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An Excerpt From Don't Die in Bed: The Brief, Intense Life of Richard Halliburton.


Almost losing his life, he treks across the Malay Peninsula from the Andaman Sea to what was then called the Gulf of Siam.

As the dugout moved upriver, as the river narrowed, the sky became lost under dense canopies of mangrove.  Richard swatted at mosquitoes and flies.  Crocodiles slipped silently into the water as the boat approached.  Parrots screeched somewhere in the jungle and the men heard monkeys chatter.  Fish leaped out of the water to gulp a mosquito.  Deer timidly approached the bank to drink, eyes out for crocodiles.  Elephants drank from the other bank.  Cranes and herons reeled into flight upon seeing the boat.  Orangutans peered through underbrush at the men.  The men could smell rafflesia, a parasitic flower that smells like rotting meat.

That same year, in 1922 in the familiar world, people sat outside Parisian cafés discussing James Joyce’s new book, Ulysses.  In Vatican Square the faithful gathered under the third floor window of the papal apartments to pay homage to Pius XI, the new Pope.  Reporters stood around Warren G. Harding as the President listened to the first radio in the White House.  History was still in the making.

A boa constrictor hung from a tree.  Scorpions scampered across the forest floor, passing an anteater. Upon seeing the men in the sampan, a Sumatran rhino crashed away through the undergrowth.  Chattering Gibbons clambered up trees to look at them.  On the jungle floor a cobra, hood swollen, reared to strike its venom into an unsuspecting young Gibbon.
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An Excerpt From Don't Die in Bed: The Brief, Intense Life of Richard Halliburton

For an idea of what Halliburton and crew encountered, Halsey’s Typhoon offers an example. On December 17, 1944 Admiral William “Bull” Halsey’s Task Force 38 met a typhoon that claimed many lives and sank ships. Looking through windows of pilothouses, helmsmen saw water in the air, air in the water. They could not tell where sea ended and sky began. Piles of sea drove horizontally against wheelhouse windows. Wind roared through the rigging. Flags hauled down, only a tiny battle ensign flapped raggedly in the storm. Beaten by the typhoon, some ships were locked in irons, the vessels helpless in the eye of the storm and could not come about to a new direction. Ships could not see one another and a captain’s mind was fraught with only one idea—keep to the weather. The bows of small ships, destroyer escorts, plowed into mountains of sea that came crashing down on the wheelhouse.

On aircraft carriers, fighter planes down in the hangar bays tore free of lashings and were hurled into other planes, rupturing fuel tanks and igniting fires. The light carrier Monterey was set ablaze at 0911 with fire so intense despite seas washing over the flight deck that it spread below and she quickly lost steerage. On Monterey eighteen planes were destroyed or thrown overboard by wind. Another sixteen were almost destroyed. Her ventilation system was badly damaged.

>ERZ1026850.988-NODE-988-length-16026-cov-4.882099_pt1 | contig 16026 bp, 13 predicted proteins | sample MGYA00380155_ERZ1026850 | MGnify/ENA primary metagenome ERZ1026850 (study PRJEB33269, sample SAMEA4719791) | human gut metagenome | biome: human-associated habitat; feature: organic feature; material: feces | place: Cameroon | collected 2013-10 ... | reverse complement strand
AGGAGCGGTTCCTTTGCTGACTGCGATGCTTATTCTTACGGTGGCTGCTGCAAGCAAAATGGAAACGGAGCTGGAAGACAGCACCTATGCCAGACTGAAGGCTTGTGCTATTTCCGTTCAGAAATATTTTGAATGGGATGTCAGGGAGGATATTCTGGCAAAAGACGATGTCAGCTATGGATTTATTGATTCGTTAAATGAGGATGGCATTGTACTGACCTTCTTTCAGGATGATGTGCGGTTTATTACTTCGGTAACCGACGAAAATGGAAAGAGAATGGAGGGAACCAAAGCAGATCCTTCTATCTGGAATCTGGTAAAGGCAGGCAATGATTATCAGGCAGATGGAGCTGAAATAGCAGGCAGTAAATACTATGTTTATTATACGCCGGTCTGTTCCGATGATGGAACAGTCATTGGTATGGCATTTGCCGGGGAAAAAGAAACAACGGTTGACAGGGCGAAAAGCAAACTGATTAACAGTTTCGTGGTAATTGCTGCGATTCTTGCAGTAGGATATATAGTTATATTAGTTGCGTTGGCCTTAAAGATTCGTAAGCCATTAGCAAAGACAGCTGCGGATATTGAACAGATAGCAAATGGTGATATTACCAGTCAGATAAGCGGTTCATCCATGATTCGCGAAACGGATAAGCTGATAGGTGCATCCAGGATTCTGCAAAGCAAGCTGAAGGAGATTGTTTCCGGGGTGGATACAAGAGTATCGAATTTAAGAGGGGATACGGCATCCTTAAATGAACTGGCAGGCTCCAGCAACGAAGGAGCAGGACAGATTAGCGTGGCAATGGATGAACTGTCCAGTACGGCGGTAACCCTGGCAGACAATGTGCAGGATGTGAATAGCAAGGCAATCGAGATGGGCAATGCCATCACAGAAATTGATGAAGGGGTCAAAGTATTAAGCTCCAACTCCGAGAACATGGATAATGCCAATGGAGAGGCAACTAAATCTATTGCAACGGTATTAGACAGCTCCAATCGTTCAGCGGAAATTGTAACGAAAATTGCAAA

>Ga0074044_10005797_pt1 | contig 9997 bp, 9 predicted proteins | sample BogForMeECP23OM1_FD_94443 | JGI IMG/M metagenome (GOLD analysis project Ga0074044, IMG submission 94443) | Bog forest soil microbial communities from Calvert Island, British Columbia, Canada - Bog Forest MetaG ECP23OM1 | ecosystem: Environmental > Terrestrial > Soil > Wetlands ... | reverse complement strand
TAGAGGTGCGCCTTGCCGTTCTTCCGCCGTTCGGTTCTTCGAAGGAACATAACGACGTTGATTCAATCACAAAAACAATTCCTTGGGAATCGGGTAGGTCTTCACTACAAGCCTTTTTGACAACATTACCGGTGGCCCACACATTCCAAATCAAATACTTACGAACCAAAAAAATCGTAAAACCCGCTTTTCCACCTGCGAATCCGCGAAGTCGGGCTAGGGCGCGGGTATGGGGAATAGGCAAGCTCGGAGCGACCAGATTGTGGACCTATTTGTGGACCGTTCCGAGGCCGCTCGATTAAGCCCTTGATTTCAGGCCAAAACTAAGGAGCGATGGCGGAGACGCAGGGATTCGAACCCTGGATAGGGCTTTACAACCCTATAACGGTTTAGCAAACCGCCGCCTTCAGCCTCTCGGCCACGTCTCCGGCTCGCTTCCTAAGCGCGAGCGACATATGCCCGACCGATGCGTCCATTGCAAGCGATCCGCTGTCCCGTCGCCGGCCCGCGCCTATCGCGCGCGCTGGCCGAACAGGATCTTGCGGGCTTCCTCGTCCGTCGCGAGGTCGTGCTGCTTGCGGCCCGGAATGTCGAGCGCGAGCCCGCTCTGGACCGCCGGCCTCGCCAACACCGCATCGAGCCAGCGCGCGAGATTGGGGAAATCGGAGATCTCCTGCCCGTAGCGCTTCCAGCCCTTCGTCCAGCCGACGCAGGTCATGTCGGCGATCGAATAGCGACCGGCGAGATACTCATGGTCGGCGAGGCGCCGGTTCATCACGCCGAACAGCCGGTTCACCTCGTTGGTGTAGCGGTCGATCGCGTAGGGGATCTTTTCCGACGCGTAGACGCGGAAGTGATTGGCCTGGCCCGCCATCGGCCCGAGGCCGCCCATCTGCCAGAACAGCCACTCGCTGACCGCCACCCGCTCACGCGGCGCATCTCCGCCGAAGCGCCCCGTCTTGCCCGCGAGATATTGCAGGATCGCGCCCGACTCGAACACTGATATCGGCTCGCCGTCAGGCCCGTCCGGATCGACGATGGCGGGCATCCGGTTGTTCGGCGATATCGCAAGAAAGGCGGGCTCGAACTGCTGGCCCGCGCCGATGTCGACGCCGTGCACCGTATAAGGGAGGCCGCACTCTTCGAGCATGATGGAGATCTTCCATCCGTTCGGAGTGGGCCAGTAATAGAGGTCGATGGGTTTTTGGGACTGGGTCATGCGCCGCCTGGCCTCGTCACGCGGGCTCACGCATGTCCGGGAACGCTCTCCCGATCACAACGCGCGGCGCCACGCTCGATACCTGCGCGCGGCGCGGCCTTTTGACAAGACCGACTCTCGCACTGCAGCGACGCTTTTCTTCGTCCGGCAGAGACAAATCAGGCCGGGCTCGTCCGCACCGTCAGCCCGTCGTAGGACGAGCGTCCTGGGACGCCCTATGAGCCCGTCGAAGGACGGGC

Lieutenant Gerald Ford―one day a US President, then a young officer on Monterey―was almost swept overboard. He volunteered to lead a damage control team below. In the bowels of the ship all night, Ford and his men braved stifling smoke and intense heat to put out fires. He had been assigned as athletic officer, assistant navigator and gunnery officer and this, he might have joked years later, was not in his job description.

USS Langley rolled through seventy degrees. A plane broke loose in San Jacinto’s hangar and crashed into several other planes. On Cape Esperance the flight deck erupted in flames. In heaving seas, the damage control team risked their own lives to put it out and they did. Kwajalein rolled so far to port that when she righted, her catwalks came back washing with green water. Flat on the flight deck, crewmen crawled inch by inch to three aircraft torn loose and the men tried to push them from the flight deck before they could do more damage. The men worked and struggled against the storm, expecting any moment to be washed overboard but an hour later they had jettisoned the planes into the ocean.
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Some Koans of Quantum Mechanics

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After a two-week sesshin, and in deep meditation, a Zen disciple is tapped on the shoulder by a monk so the disciple can visit his Zen master about his assigned koan. He arises in the silent zendo, padding past others in lotus position, and enters a room for dokusan with his roshi. With a gassho to the Zen master, the disciple sits and waits for his teacher to speak. The roshi studies him silently. Then, rather than asking the student to show him Mu, the Roshi poses these to him, and they are all quantum puzzles: